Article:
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Changing Bodies Beg for Changing Homes

On a recent visit to Ashland for an infusion of drama at the Oregon Shakespeare Festival, we settled into an historic cottage within walking distance of theaters and restaurants.

A traditional two-story bungalow, the house had transitioned from family home to vacation rental when a previous owner moved into a senior living facility. Updating included installation of a high-tech steam-sauna-shower-tub unit in the downstairs master bathroom.

A Plexiglas case wrapped around a dizzying array of buttons, showerheads, Jacuzzi jets and audio jacks to create a cocoon of indulgent bathing options. But getting into that cocoon posed challenges. Bathers must clear a tub ledge 22 inches high, through an opening just 20½ inches wide, between a pair of sliding doors.

I might have shrugged and categorized the unit as a somewhat misguided attempt at modernization of a vintage home had I not gone to Ashland fresh on the heels of a conversation with Ginny Saunders, Certified Aging in Place Specialist. Now I saw the tub as an ill-advised investment in a rental unit available to guests of diverse ages and physical abilities.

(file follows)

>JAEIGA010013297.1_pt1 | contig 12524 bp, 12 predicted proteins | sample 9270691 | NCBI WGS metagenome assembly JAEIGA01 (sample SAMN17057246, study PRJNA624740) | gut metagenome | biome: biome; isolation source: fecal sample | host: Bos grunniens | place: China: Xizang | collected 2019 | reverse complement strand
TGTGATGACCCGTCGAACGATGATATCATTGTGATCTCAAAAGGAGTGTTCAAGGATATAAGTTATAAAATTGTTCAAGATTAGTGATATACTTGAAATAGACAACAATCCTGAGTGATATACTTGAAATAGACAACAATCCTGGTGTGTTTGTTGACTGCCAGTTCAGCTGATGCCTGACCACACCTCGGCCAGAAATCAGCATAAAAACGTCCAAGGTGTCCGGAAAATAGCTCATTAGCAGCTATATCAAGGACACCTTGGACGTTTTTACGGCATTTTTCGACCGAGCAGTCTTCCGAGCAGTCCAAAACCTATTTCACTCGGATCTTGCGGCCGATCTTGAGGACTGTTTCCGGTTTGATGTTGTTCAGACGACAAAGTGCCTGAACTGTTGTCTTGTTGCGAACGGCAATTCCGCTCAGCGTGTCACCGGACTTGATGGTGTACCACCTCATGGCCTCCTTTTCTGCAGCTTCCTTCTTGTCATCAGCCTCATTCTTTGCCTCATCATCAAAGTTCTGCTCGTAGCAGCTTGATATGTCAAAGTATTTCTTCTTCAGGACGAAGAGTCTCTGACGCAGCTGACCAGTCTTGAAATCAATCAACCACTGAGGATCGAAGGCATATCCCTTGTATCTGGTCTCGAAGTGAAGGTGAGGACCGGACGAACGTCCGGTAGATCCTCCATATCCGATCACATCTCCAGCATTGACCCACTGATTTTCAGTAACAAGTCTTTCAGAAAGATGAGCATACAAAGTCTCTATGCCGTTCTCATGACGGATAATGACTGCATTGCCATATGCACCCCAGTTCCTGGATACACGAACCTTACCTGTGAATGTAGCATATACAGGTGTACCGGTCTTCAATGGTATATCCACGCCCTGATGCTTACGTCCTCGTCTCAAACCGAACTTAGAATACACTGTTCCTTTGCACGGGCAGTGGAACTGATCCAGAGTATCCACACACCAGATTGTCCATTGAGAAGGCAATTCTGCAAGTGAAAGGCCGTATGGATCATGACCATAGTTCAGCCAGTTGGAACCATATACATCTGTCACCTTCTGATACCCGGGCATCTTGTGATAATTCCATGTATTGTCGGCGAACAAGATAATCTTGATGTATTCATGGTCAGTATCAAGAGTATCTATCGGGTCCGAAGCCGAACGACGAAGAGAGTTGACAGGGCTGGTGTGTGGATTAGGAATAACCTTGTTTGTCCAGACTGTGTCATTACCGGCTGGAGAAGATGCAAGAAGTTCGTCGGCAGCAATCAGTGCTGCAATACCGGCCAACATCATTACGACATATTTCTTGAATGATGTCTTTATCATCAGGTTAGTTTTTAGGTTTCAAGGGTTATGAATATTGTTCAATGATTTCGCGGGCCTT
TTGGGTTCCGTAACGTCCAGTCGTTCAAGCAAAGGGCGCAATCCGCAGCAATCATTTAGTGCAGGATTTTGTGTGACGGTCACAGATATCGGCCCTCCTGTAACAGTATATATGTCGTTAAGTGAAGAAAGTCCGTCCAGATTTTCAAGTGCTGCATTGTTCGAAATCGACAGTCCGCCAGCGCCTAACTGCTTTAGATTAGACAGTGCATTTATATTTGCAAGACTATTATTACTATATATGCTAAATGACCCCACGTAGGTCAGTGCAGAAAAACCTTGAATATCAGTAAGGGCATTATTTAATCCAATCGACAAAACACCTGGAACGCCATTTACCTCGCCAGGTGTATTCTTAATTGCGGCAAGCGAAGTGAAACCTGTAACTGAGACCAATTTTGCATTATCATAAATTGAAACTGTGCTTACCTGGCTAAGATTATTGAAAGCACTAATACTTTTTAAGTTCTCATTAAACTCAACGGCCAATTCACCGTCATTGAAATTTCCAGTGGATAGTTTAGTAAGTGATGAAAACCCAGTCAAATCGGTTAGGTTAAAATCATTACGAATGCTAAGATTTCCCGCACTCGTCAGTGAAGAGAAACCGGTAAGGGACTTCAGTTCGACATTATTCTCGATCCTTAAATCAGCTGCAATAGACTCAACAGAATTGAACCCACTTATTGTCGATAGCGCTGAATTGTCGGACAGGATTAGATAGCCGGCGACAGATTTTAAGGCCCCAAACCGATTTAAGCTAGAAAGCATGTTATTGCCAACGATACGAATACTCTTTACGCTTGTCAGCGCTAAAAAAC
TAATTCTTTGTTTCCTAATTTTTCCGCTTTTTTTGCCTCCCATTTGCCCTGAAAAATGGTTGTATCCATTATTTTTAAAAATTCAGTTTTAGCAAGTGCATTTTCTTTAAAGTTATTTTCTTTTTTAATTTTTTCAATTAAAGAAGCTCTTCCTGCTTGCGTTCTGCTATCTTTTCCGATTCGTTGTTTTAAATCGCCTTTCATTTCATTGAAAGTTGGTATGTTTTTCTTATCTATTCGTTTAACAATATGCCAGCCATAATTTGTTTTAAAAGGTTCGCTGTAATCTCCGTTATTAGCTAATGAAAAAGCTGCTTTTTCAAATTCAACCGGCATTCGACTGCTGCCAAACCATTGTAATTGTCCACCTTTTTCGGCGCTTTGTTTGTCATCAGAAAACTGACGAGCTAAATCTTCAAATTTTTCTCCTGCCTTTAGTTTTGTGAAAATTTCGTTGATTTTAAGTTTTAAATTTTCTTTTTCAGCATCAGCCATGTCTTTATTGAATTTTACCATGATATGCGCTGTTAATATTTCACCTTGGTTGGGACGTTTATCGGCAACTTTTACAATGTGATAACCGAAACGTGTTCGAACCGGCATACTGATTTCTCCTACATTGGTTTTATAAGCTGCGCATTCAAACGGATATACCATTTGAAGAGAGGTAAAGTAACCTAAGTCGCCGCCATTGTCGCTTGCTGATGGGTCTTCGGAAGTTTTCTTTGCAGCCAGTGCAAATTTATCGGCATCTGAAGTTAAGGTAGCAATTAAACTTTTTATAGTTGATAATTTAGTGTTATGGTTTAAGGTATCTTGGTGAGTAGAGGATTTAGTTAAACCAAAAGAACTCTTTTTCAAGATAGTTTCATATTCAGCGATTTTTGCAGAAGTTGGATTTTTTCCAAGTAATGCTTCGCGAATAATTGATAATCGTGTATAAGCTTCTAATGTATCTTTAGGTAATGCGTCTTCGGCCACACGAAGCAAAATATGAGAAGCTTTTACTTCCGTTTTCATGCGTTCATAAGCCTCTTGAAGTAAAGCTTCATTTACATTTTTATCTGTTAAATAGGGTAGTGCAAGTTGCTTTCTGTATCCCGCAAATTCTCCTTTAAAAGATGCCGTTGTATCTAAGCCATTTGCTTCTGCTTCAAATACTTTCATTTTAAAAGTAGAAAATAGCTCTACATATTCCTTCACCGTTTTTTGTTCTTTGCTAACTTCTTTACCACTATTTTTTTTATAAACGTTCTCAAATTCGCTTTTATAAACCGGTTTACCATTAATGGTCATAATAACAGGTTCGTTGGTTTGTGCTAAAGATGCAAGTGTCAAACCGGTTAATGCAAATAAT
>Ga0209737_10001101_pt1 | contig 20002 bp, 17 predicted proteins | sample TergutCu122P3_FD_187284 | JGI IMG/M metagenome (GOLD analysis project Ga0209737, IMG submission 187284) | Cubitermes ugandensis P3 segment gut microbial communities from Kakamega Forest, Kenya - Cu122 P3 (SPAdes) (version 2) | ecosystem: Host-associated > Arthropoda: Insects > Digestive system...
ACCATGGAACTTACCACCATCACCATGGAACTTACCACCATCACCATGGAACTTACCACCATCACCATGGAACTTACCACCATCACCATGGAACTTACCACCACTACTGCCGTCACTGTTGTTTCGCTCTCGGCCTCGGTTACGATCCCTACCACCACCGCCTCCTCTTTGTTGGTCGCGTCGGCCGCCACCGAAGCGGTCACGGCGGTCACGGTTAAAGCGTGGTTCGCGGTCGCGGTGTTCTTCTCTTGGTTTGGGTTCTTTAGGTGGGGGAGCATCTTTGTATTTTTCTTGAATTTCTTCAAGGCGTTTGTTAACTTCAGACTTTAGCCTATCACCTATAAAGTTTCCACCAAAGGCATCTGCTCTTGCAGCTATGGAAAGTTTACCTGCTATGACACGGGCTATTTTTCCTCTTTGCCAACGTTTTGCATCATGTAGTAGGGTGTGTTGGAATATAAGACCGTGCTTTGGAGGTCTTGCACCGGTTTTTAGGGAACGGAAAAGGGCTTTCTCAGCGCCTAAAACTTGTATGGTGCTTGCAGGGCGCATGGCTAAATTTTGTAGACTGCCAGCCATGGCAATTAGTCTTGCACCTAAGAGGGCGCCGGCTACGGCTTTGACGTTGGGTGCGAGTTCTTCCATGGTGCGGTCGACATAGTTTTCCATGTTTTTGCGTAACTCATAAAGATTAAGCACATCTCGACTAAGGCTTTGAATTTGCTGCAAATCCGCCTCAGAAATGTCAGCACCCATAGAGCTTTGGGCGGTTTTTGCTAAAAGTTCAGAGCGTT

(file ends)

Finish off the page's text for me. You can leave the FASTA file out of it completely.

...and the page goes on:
Saunders, former owner of The Hand Therapy Clinic in Eugene, spent 22 years making life easier for people with hand, wrist or arm limitations. Sometimes the challenges were short-term, the result of a break or sprain. Sometimes they were chronic, the product of accidents, disease or degeneration.

“I loved the work,” she says. “I loved the creativity. What occupational therapists do is we adapt environments so people can go home and live with one arm if that’s what they have now. Can you brush your teeth? Can you fix a meal? Occupational therapists want to know what you need to live. It’s about finding something adaptive that will help them do the tasks in the safest possible way.”

But even a rewarding business delivers challenges that can wear a person out. At age 58, Saunders retired to give herself more time for travel, gardening and tending the alpacas at her Creswell farm. Eight years later, economic realities and renewed energies pulled her out of retirement and back into business. Perhaps it’s not surprising that skills gained in two decades of occupational therapy guided her transition into an encore career that helps adults live comfortably at home amid limits that come with age.

“I relish free time but I found that too much of it is too much,” says Saunders, now 68. “I like to get outside of myself at times and I know how good I feel when I am in service.”

After training as a Certified Living in Place specialist, she founded LiveAble, a consulting service focused on people whose strength, flexibility or balance has been diminished not by injury but by years. It is work that responds to a growing need in an aging population.